Tips for de-cluttering for the new year

What better way is there to get yourself back into the swing of things than putting your home back in order after the holidays? I'm no model citizen when it comes to this, and I readily admit I still have five Santa Clauses sitting at the bottom of the stairs, waiting to be taken back up to my attic storage. The mantel is still sporting evergreen garlands and twinkle lights, and my suitcase is sitting on my bedroom floor, right where I dropped it. I'm a mess.

After weeks of disruptions in your schedule, getting back to reality can be unpleasant. The new year generally gets off to a sluggish start.

Try a few quick decluttering tips on for size that were sent to me by the founder of Brooklyn-based Dumbo Moving + Storage, which is named for the neighborhood where the company began. Nothing makes a small home more undesirable than clutter that detracts from the available space. Here we go!

• Have versatile furniture. Pieces should either have some secret storage space inside or be able to hide items underneath. In a small space, it's best to have items that work overtime (something I've been preaching for years now).

• Along with throwing out items you hardly ever use, what about items of which you have multiples? How many towels and washcloths do you have stashed away in your linen cabinet? Here's a good rule of thumb: If you have more than two weeks' worth of towels — or anything else — get rid of the multiples or donate them.

• Have outdated electronics lying around the house, like old computers or printers? Recycle them. Keep an eye out for recycling fairs — the staff will make sure your hard drive gets destroyed so your information cannot be stolen.

• Workout equipment takes up a tremendous amount of room. Join a gym instead, and sell your treadmill and recycle any of those as-seen-on-TV clunky and clumsy workout gizmos!

• We all know the “if you haven't worn it in a year, throw it out” rule. The same rule applies for your collection of books. Donate books to a hospital or senior center. Get digital versions of your favorites as replacements, and read them on an e-book reader or tablet that can store hundreds of books.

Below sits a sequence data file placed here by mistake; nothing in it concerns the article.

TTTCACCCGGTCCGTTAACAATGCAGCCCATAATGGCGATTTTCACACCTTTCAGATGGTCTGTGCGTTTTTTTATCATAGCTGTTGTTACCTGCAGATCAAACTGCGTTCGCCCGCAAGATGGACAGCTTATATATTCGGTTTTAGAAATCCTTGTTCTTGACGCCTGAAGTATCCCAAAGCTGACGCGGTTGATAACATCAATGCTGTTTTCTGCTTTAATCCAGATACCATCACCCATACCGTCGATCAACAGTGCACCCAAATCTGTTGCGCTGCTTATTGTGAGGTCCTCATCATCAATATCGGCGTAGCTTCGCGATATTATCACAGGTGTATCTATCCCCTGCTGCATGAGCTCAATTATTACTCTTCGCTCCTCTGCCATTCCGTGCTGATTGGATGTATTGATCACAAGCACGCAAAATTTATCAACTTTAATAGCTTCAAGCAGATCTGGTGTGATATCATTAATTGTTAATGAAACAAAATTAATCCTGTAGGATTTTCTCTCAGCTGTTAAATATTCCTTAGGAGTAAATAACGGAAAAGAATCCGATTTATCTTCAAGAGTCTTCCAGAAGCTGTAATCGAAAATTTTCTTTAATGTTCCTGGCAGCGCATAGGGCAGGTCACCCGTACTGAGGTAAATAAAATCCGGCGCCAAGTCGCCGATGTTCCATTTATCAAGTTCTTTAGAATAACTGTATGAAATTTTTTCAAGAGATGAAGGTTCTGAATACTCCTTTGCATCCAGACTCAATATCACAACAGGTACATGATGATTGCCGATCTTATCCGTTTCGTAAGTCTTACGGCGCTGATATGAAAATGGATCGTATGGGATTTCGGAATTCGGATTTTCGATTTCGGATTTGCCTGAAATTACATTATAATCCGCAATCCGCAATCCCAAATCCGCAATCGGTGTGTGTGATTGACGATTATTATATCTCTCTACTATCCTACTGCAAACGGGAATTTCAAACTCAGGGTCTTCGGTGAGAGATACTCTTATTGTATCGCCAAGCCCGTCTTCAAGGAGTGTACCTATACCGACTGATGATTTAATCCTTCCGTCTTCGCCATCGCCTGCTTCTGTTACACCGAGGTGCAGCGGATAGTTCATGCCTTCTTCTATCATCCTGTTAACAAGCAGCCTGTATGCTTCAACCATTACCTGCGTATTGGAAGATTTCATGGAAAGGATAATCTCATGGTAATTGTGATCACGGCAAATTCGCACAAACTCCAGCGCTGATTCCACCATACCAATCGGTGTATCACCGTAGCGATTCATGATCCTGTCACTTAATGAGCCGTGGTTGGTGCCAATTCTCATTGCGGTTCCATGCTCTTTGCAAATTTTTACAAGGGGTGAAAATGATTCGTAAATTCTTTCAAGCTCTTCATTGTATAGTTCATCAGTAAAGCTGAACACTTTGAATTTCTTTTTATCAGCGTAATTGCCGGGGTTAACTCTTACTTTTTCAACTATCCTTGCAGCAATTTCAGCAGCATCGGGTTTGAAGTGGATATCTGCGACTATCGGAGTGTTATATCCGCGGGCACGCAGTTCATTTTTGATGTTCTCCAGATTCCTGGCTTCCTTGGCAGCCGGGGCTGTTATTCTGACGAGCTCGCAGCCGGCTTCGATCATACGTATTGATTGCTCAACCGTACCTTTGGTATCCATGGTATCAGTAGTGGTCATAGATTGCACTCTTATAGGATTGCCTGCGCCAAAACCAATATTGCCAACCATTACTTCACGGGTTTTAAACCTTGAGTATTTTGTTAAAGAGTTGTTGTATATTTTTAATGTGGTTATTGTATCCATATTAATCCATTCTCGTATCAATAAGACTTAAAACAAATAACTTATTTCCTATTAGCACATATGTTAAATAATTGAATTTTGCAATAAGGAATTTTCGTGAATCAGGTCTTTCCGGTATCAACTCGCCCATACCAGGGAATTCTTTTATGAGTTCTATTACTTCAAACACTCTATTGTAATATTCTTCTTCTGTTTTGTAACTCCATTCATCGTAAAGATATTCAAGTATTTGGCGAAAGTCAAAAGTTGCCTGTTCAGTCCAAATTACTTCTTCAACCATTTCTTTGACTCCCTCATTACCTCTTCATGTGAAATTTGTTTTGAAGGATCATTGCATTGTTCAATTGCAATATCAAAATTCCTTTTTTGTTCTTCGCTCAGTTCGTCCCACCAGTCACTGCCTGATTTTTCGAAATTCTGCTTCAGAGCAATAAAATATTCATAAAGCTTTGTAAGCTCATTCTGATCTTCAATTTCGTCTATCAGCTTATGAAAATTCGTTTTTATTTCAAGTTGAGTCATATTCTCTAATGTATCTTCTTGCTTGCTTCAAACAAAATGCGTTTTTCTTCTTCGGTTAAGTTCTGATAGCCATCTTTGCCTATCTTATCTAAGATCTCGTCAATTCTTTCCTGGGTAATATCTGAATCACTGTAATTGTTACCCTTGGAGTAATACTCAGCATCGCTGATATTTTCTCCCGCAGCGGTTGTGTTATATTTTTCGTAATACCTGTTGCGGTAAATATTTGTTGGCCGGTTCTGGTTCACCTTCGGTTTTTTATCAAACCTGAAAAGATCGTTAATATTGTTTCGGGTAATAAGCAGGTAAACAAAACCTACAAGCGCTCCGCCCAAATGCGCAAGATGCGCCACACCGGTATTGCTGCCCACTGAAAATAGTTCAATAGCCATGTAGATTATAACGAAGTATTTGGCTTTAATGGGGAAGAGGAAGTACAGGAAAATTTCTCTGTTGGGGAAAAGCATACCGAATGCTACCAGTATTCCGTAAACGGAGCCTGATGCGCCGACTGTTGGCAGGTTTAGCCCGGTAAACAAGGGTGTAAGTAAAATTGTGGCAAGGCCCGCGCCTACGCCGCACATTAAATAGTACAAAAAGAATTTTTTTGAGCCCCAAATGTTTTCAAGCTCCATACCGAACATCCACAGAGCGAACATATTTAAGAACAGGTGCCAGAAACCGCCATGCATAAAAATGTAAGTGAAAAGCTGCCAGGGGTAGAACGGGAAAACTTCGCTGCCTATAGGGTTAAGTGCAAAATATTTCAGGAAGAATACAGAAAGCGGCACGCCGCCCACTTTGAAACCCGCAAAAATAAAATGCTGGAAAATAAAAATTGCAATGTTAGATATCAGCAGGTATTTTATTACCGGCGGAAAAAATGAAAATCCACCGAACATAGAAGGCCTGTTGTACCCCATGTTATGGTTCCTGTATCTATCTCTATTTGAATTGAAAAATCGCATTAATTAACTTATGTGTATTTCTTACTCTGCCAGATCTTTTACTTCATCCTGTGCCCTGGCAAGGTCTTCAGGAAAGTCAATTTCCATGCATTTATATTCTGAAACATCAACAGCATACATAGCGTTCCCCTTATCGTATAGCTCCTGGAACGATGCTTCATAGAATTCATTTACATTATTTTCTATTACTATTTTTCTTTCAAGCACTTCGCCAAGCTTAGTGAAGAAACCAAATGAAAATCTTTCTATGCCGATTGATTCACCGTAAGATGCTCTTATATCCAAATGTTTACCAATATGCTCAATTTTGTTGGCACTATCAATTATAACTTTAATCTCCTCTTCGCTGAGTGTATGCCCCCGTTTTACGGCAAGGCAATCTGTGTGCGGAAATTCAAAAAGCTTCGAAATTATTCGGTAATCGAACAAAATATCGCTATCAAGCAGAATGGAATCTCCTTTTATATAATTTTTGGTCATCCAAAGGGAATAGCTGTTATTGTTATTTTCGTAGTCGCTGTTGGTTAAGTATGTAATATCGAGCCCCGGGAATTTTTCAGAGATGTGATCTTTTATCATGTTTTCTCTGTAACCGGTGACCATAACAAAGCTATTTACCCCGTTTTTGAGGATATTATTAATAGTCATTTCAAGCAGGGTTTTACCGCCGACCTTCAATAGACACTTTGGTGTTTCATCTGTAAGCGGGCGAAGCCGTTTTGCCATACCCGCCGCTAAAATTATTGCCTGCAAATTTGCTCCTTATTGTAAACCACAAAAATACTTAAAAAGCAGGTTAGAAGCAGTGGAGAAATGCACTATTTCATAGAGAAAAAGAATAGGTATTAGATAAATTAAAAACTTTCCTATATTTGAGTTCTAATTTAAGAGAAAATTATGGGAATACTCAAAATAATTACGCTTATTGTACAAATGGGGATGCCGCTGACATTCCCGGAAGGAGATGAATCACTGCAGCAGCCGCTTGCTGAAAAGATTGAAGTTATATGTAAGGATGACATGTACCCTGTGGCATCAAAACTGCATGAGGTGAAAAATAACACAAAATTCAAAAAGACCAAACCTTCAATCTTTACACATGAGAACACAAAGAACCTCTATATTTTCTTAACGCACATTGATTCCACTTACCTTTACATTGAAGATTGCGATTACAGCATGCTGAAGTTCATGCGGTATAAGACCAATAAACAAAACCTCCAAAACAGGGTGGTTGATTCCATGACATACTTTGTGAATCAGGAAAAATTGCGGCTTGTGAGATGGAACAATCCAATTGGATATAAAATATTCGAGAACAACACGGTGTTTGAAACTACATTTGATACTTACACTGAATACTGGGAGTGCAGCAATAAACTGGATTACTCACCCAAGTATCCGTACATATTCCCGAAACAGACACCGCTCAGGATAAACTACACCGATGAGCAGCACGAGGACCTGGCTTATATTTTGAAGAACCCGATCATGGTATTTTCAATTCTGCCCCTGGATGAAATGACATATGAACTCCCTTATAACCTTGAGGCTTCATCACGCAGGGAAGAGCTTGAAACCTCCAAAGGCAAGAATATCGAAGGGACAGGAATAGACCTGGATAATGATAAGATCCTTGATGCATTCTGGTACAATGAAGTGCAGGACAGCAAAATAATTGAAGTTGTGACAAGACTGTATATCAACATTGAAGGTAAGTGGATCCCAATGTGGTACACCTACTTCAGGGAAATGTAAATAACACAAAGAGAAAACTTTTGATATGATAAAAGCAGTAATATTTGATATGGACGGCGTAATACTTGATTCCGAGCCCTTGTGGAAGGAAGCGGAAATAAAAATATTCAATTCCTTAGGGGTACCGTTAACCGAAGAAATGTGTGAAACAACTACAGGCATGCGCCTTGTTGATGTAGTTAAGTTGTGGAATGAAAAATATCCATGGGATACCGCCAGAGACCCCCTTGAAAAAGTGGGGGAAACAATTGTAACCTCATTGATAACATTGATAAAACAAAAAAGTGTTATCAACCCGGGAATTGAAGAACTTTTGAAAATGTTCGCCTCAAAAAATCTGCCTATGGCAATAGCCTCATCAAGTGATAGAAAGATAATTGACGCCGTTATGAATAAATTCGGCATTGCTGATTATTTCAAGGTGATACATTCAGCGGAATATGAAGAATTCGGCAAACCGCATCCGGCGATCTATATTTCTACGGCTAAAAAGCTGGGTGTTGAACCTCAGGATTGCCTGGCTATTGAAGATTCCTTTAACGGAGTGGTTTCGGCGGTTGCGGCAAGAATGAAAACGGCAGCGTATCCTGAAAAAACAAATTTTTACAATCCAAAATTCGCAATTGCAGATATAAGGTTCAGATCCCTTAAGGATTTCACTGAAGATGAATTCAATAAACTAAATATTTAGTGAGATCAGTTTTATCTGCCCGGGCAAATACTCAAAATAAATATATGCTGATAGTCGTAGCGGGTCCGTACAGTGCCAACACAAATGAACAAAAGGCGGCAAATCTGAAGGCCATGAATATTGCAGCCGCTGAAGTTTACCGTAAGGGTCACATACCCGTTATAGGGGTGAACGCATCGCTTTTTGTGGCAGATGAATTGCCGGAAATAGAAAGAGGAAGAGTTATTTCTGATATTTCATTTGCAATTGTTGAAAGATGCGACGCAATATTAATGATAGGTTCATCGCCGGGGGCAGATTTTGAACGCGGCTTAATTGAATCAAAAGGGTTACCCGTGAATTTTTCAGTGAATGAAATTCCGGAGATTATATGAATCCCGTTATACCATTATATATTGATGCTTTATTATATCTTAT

• If your place is still packed to the gills, consider joining a monthly storage center that would allow you to rotate your items and clothing seasonally. There is no need to have winter jackets taking up closet space in your home during the summer months.

I can add to this list a few suggestions of my own:

• A great place to store out-of-season clothes or extra bedding is an armoire that sits in your living room.

• A highboy dresser in a hall or in the corner of the living room can function similarly. No one will know what is behind those doors and in those drawers, so you can hide items in plain sight.

• Another opportunity for hidden storage is under the bed. There are models of lift-up mattresses on the market that reveal a huge storage compartment underneath. Other styles include deep rollout drawers under the mattress, which are perfect for folded shorts, bathing suits and T-shirts. Once the weather turns warm, you can trade the light clothing for ski clothes, jackets, gloves, hats, scarves and rain gear. There are many storage beds with smaller bin drawers. And you can always elevate a regular bed with risers to create extra room for plastic storage boxes.

•Christine Brun is a San Diego based interior designer and author of “Small Space Living.” Send questions and comments to her by email at

© 2017, Creators Syndicate

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